We all have preferences about the types of food we like to eat and children do too. It is normal for children to prefer certain foods and to be hesitant about trying new foods.
When does picky eating become a problem?
Picky eating becomes a concern when it impacts health or social interaction. For example, not eating enough food to maintain a healthy body weight, not eating foods that provide necessary nutrients, or not being able to eat in unfamiliar settings. Picky eaters may become very anxious when presented with new foods. They might cry or have a tantrum.
What causes picky eating?
- At around 2 years old children start to eat less because growth starts to slow down.
- Toddlers are learning to be independent and one way of demonstrating this is choosing the foods they will eat.
- A child may have difficulty with chewing and swallowing.
- Some children are naturally more sensitive to taste, smell, and texture.
- Young children are still developing their food preferences. It can take up to 10 separate attempts at eating a new food for a child to decide if they like it or not.
- Children may develop picky eating habits by watching their parents’ or family members’ selective eating habits.
- Refusing food may be a way for the child to get attention from a parent or caregiver.
Having a child who is a picky eater can be stressful for the whole family. Below are some strategies that parents and caregivers can use to help children eat a wider variety of foods.
Strategies to support healthy eating
Involve children in meal planning and preparation
Involve your child in making decisions about what meals the family will have. Include your child in grocery shopping and preparing the meal. For example, they can mix or measure ingredients, wash fruits or vegetables, or serve food onto plates.
Limit drinks close to meals
Too much milk or juice could reduce your child’s appetite. Wait until after meals to serve these types of drinks.
Honour your child’s choices
Respect that your child can choose what they eat and how much they eat. If your child chooses not to eat, allow them to make that choice. As a parent or caregiver, your role is to ensure that a variety of healthy foods are offered. Do not force your child to eat. Sometimes it can be beneficial to provide choices. For example, asking your child if they would rather have broccoli or carrot with their meal.
Try to remove distractions such as TV, tablets, and toys during mealtimes.
Allow your child to play with food
Allow children to interact with their food by smelling, touching or playing with it. If a child learns to be comfortable touching a food, they may be more comfortable tasting it. Cutting food into shapes or making designs with food can make food more appealing to children.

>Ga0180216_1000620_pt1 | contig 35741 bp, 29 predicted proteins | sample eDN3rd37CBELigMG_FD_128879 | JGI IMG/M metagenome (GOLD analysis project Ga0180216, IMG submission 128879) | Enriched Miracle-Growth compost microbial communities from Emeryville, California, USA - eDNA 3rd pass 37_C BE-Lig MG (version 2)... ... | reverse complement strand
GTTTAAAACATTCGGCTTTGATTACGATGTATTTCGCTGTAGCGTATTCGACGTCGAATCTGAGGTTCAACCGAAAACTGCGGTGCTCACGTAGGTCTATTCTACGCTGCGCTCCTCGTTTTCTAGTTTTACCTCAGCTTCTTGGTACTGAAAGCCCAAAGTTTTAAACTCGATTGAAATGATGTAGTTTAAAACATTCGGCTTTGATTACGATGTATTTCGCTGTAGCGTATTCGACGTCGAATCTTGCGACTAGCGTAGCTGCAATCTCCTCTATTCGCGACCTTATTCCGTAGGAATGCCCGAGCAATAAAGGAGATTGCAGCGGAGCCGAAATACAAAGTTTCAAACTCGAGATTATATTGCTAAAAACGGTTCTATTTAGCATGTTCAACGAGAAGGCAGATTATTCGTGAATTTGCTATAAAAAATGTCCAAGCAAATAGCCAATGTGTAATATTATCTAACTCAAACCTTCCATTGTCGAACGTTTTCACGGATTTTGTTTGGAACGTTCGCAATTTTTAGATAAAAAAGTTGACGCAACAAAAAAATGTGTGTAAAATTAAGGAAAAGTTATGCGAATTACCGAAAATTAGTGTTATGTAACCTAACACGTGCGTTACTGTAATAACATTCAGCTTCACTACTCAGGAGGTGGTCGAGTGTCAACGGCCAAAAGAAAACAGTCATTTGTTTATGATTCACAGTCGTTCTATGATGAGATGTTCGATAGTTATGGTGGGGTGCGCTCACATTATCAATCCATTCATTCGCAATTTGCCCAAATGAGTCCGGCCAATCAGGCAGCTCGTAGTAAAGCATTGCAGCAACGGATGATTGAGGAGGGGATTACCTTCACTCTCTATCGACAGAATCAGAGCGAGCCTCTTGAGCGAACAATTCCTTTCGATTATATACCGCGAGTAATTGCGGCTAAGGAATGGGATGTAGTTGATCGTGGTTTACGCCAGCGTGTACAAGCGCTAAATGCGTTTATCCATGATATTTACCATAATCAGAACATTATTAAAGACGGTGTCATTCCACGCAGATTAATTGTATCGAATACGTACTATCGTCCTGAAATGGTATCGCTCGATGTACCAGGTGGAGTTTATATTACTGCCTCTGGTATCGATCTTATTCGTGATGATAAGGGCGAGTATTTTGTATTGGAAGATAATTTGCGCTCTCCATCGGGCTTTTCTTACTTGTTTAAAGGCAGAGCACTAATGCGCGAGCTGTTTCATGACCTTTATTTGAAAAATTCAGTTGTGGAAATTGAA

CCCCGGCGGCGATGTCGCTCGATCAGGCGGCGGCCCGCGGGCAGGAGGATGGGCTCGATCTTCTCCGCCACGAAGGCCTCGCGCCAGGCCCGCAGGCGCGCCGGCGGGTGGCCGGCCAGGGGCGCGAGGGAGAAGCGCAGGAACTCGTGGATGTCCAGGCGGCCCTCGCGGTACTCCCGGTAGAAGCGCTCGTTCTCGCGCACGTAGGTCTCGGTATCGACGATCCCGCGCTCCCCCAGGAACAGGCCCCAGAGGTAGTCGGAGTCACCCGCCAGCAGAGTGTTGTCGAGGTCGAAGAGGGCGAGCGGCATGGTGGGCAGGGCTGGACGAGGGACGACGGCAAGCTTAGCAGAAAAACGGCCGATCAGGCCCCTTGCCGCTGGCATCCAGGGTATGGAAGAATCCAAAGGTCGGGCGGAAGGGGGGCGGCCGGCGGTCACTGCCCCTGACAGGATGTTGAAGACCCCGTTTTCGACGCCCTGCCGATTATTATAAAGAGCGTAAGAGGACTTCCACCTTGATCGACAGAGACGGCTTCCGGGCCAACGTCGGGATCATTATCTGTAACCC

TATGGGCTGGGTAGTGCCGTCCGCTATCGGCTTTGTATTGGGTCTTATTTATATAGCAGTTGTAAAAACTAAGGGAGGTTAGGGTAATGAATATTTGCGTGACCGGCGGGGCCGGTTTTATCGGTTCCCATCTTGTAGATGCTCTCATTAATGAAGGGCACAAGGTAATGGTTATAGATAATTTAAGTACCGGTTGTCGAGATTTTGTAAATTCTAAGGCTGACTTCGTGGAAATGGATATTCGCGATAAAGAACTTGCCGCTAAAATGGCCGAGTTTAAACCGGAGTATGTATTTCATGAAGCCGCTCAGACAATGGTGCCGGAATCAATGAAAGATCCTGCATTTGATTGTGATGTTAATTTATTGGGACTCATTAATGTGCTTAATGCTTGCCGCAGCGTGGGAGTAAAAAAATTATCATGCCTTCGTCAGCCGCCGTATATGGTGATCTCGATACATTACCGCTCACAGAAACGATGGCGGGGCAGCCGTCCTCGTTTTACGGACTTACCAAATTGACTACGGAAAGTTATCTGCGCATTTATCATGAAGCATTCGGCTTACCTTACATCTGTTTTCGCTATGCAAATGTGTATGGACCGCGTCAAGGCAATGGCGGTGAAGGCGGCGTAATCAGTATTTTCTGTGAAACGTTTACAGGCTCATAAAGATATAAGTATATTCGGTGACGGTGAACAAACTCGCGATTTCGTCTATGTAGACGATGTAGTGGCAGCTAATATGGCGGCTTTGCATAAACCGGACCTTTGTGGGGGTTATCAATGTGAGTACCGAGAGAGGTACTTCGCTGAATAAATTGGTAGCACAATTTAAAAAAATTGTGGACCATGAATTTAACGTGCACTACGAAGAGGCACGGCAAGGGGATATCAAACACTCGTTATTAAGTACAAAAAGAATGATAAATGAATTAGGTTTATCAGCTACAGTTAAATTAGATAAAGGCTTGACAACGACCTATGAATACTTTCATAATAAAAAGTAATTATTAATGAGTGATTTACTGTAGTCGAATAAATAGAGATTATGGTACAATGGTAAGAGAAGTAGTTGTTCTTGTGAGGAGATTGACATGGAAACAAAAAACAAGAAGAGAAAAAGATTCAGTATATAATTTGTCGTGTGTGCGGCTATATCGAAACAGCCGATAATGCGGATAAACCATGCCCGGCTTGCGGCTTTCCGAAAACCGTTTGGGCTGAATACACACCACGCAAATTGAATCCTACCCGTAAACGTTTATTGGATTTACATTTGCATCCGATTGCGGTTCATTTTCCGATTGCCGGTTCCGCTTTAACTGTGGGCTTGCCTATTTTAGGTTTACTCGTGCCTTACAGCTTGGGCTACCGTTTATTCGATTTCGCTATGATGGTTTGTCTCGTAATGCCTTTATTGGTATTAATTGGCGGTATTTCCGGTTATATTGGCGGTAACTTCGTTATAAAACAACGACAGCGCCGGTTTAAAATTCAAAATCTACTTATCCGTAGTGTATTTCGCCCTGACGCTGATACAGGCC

Be a role model
Children learn through observation. Set an example by eating a variety of healthy foods yourself.
Develop a mealtime routine
- Schedule 3 meals and 2-3 snacks at around the same time every day. Try to avoid giving your child snacks in between these scheduled times.
- Before a meal give your child a 10-15 minute warning so they can transition into mealtime.
- Set up a routine around meals. For example, before every meal have your child wash their hands and set the table.
Use passive language
Avoid pressuring your child to eat using scolding, punishments, or bribes and don’t use food as a reward. Instead use positive feedback, praise, and encouragement to promote healthy eating habits.
Make mealtime a positive experience
Creating a positive atmosphere at mealtime can help children develop healthy attitudes towards eating. Try to eat together as a family when possible. Keep mealtimes enjoyable and relaxed by limiting strict rules around table behaviours and embracing that learning to eat can be messy.
Talk about food
Talk to your child about food. Some children may be unable to guess what a new food will taste like just by looking at it. Talking about a new food’s taste, texture, and sound can help children feel more comfortable trying it. Focus on using objective words to describe the food (e.g., sweet, crunchy) rather than words like yummy or good.
Most children will eat to meet their nutritional needs. If your child is healthy and is maintaining a healthy body weight it is okay to let them eat more of their preferred foods. It is okay if your child does not eat all 3 food groups at every meal, as long as there is variety in their diet over time. If you are worried that your child’s picky eating is impacting their health, you can contact your family physician.
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